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Mr. Burrowes: To ask the Secretary of State for Justice what the average length of sentence was for young offenders convicted for offences involving (a) violence against a person, (b) burglary, (c) robbery, (d) sexual offences and (e) illegal drugs where a custodial sentence was handed down in the financial year 2005-06. 
|Average length of immediate custodial sentence( 1) for various offence groups by age group, all courts, England and Wales, 2006|
|Average length of sentence (months)|
|Offence description||Juveniles 10-17 year olds||Young adults 18-20 year olds||10 - 20 year olds|
|(1) Months. Excludes life and indeterminate sentences.|
These figures have been drawn from administrative data systems. Although care is taken when processing and analysing the returns, the detail collected is subject to the inaccuracies inherent in any large scale recording system.
OMS Analytical Services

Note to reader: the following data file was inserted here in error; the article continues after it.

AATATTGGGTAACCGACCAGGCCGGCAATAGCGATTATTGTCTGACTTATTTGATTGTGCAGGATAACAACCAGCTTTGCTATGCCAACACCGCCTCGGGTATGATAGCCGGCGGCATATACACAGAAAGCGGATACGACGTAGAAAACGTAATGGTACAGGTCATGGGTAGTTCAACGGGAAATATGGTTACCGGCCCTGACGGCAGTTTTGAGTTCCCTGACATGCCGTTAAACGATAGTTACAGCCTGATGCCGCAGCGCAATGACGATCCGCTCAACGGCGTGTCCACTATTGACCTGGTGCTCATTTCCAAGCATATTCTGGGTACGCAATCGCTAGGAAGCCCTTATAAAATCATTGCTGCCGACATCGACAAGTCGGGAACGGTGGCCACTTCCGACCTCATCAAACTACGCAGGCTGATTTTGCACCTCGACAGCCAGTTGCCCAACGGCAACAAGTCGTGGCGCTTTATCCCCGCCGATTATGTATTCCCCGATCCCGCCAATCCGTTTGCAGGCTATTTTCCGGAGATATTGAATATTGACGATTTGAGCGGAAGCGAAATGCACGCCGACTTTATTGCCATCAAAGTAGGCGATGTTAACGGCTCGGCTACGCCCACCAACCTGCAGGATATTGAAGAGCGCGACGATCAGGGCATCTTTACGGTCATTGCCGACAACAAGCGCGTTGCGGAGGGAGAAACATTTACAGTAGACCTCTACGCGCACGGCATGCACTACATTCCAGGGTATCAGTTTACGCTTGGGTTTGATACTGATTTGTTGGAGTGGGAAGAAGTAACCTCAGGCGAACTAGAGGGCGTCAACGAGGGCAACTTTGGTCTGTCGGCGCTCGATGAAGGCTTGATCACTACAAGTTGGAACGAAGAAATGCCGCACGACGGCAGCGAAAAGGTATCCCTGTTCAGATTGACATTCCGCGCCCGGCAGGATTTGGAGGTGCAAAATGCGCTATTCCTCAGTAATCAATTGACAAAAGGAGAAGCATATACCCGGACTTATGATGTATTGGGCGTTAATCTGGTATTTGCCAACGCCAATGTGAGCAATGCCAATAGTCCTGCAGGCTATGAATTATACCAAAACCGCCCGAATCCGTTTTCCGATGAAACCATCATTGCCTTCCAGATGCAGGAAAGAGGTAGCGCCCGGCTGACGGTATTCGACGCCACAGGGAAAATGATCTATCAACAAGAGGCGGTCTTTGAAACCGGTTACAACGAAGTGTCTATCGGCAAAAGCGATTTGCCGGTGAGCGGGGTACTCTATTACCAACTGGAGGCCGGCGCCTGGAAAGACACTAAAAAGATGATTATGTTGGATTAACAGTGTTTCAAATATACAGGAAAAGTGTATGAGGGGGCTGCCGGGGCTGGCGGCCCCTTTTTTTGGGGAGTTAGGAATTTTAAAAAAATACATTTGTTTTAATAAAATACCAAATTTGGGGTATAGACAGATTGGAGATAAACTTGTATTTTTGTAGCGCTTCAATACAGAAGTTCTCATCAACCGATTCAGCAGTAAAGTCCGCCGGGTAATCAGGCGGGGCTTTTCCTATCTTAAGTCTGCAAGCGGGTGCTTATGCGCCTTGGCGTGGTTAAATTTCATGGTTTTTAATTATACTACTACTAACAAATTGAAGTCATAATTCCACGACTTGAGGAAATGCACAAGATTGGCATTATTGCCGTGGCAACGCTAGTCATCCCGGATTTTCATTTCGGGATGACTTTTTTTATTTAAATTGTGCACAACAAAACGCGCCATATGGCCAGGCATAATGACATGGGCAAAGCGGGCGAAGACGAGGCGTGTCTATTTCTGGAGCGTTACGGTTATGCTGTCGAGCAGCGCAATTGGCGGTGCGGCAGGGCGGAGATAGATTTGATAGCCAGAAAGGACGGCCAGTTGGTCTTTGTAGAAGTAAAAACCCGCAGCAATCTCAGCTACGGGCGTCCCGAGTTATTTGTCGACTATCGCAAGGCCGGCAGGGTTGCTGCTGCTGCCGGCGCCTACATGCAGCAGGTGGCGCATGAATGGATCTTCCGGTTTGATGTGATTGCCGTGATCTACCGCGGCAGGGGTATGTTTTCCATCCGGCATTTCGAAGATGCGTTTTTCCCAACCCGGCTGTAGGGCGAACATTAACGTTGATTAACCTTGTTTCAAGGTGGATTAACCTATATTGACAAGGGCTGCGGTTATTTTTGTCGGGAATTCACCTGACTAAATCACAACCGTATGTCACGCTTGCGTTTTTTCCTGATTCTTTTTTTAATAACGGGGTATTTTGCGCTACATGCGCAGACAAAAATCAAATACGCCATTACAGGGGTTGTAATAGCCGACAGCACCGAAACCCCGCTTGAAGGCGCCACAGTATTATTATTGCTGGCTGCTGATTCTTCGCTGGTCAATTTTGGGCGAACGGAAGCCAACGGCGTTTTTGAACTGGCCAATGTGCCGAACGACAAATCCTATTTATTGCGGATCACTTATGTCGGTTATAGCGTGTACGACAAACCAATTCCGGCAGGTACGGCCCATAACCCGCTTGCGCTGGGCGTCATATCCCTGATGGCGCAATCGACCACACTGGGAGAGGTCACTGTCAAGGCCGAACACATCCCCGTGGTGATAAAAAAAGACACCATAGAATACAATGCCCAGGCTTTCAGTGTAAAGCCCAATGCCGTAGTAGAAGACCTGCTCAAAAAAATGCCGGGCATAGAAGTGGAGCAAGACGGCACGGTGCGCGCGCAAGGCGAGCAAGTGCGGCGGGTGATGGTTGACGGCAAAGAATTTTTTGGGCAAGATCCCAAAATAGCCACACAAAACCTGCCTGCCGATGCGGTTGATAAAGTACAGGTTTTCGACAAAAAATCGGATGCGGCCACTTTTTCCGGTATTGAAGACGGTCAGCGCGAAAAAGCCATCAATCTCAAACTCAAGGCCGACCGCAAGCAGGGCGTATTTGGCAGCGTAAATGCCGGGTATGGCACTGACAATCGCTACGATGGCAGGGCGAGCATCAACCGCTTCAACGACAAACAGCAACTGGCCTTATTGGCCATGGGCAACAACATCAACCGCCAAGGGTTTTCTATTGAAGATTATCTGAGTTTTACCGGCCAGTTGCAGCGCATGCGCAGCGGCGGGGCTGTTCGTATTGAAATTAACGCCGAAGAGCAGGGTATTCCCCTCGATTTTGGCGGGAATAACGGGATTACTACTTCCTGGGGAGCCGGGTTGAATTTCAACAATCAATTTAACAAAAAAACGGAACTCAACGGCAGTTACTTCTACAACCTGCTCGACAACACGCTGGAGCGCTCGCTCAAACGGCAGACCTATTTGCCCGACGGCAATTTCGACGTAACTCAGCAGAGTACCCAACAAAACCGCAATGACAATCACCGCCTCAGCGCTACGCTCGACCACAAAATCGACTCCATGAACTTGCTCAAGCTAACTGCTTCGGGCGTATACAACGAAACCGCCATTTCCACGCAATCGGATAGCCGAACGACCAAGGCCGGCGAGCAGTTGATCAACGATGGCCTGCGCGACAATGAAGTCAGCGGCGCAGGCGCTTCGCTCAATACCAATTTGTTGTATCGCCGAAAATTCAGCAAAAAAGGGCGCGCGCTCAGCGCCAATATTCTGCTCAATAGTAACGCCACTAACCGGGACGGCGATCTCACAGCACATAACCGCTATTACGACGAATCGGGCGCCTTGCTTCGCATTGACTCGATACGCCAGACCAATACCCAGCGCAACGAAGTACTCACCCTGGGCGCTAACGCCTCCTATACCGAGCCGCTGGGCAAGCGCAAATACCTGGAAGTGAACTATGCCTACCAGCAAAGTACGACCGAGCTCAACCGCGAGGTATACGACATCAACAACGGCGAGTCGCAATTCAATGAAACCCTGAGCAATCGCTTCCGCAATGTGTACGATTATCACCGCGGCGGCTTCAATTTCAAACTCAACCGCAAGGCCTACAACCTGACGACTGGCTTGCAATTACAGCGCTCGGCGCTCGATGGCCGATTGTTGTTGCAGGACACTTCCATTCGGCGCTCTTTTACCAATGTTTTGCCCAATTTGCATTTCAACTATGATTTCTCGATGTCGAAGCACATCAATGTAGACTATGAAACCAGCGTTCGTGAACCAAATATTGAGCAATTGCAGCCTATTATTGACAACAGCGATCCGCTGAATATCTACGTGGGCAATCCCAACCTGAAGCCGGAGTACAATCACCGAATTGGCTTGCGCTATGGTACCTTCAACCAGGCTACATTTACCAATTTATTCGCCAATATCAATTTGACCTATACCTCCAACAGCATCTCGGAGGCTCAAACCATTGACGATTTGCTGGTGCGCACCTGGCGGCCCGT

Mr. Streeter: To ask the Secretary of State for Transport what decisions have been made on (a) the closure of and (b) improvements to road junctions on the A38 between Marsh Mills, Plymouth and South Brent following the recent review. 
The Highways Agency continues to monitor the performance of the A38 between Marsh Mills, Plymouth and South Brent to improve its operation and safety. This includes discussion with key stakeholders
including Plymouth city council. The closures and improvements detailed in this answer have evolved from this process.
Between (and including) Marsh Mills junction and South Brent junction, a distance of approximately 20 kilometres, there are seven eastbound and eight westbound locations where access to or egress from the A38 trunk road is possible. The current position at these locations is: